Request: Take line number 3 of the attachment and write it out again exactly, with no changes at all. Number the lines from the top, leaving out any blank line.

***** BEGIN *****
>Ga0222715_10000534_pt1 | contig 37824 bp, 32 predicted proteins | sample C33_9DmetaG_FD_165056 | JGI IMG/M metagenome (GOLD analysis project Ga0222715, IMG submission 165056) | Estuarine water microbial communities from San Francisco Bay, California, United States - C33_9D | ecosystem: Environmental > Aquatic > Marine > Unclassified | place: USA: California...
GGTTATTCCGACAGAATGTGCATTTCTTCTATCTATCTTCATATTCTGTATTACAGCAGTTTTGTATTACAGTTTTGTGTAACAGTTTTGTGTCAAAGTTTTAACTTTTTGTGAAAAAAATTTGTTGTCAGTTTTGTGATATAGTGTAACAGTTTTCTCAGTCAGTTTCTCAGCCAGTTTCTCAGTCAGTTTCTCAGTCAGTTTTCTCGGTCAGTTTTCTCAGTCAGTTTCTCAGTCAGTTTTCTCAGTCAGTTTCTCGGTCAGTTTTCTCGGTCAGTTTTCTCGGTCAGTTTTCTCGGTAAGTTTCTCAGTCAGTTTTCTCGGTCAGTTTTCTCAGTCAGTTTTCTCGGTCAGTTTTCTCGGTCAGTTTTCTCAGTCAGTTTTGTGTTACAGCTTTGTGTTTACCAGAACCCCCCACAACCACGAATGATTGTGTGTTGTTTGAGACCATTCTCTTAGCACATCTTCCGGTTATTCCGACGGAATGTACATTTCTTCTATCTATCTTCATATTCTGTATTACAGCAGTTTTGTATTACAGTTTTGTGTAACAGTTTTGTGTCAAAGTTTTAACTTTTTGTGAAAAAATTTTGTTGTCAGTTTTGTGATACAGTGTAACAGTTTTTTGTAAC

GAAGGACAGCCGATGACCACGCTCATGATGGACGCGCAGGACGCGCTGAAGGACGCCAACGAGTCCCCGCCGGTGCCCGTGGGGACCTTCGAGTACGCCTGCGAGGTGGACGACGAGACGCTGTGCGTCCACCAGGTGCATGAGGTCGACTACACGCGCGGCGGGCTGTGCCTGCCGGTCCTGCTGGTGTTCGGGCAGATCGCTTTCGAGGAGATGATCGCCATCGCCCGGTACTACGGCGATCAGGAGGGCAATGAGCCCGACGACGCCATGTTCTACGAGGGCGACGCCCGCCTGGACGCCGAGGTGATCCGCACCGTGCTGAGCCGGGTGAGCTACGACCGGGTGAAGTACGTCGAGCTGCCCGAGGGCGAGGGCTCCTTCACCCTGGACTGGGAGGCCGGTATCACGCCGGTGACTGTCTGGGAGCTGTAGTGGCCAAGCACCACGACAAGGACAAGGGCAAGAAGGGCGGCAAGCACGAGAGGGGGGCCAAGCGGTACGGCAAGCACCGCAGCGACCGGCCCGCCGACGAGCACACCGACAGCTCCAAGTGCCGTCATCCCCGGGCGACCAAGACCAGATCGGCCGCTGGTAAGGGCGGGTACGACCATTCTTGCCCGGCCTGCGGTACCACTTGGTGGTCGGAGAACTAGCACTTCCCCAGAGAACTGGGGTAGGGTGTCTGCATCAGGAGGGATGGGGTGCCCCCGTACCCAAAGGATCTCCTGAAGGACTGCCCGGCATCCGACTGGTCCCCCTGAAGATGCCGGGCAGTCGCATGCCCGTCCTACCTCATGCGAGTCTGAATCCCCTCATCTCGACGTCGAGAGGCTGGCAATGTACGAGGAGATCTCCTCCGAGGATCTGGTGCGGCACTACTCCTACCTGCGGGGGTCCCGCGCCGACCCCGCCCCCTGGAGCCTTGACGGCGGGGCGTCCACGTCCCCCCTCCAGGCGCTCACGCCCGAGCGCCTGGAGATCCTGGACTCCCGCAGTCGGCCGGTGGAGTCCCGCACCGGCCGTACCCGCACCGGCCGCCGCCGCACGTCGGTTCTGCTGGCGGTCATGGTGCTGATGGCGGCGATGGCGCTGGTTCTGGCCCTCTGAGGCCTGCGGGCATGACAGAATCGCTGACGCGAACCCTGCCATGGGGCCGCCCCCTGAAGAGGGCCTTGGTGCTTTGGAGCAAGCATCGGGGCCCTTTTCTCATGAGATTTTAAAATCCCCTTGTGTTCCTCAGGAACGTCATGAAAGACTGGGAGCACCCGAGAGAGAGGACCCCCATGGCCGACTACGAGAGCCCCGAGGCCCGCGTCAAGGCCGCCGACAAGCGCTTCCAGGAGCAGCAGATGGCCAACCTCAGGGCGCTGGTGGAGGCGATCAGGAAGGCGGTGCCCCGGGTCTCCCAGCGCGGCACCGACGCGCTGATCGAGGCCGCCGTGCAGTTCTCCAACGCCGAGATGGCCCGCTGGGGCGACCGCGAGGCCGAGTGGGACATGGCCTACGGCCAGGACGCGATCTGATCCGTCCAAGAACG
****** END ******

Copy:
GAAGGACAGCCGATGACCACGCTCATGATGGACGCGCAGGACGCGCTGAAGGACGCCAACGAGTCCCCGCCGGTGCCCGTGGGGACCTTCGAGTACGCCTGCGAGGTGGACGACGAGACGCTGTGCGTCCACCAGGTGCATGAGGTCGACTACACGCGCGGCGGGCTGTGCCTGCCGGTCCTGCTGGTGTTCGGGCAGATCGCTTTCGAGGAGATGATCGCCATCGCCCGGTACTACGGCGATCAGGAGGGCAATGAGCCCGACGACGCCATGTTCTACGAGGGCGACGCCCGCCTGGACGCCGAGGTGATCCGCACCGTGCTGAGCCGGGTGAGCTACGACCGGGTGAAGTACGTCGAGCTGCCCGAGGGCGAGGGCTCCTTCACCCTGGACTGGGAGGCCGGTATCACGCCGGTGACTGTCTGGGAGCTGTAGTGGCCAAGCACCACGACAAGGACAAGGGCAAGAAGGGCGGCAAGCACGAGAGGGGGGCCAAGCGGTACGGCAAGCACCGCAGCGACCGGCCCGCCGACGAGCACACCGACAGCTCCAAGTGCCGTCATCCCCGGGCGACCAAGACCAGATCGGCCGCTGGTAAGGGCGGGTACGACCATTCTTGCCCGGCCTGCGGTACCACTTGGTGGTCGGAGAACTAGCACTTCCCCAGAGAACTGGGGTAGGGTGTCTGCATCAGGAGGGATGGGGTGCCCCCGTACCCAAAGGATCTCCTGAAGGACTGCCCGGCATCCGACTGGTCCCCCTGAAGATGCCGGGCAGTCGCATGCCCGTCCTACCTCATGCGAGTCTGAATCCCCTCATCTCGACGTCGAGAGGCTGGCAATGTACGAGGAGATCTCCTCCGAGGATCTGGTGCGGCACTACTCCTACCTGCGGGGGTCCCGCGCCGACCCCGCCCCCTGGAGCCTTGACGGCGGGGCGTCCACGTCCCCCCTCCAGGCGCTCACGCCCGAGCGCCTGGAGATCCTGGACTCCCGCAGTCGGCCGGTGGAGTCCCGCACCGGCCGTACCCGCACCGGCCGCCGCCGCACGTCGGTTCTGCTGGCGGTCATGGTGCTGATGGCGGCGATGGCGCTGGTTCTGGCCCTCTGAGGCCTGCGGGCATGACAGAATCGCTGACGCGAACCCTGCCATGGGGCCGCCCCCTGAAGAGGGCCTTGGTGCTTTGGAGCAAGCATCGGGGCCCTTTTCTCATGAGATTTTAAAATCCCCTTGTGTTCCTCAGGAACGTCATGAAAGACTGGGAGCACCCGAGAGAGAGGACCCCCATGGCCGACTACGAGAGCCCCGAGGCCCGCGTCAAGGCCGCCGACAAGCGCTTCCAGGAGCAGCAGATGGCCAACCTCAGGGCGCTGGTGGAGGCGATCAGGAAGGCGGTGCCCCGGGTCTCCCAGCGCGGCACCGACGCGCTGATCGAGGCCGCCGTGCAGTTCTCCAACGCCGAGATGGCCCGCTGGGGCGACCGCGAGGCCGAGTGGGACATGGCCTACGGCCAGGACGCGATCTGATCCGTCCAAGAACG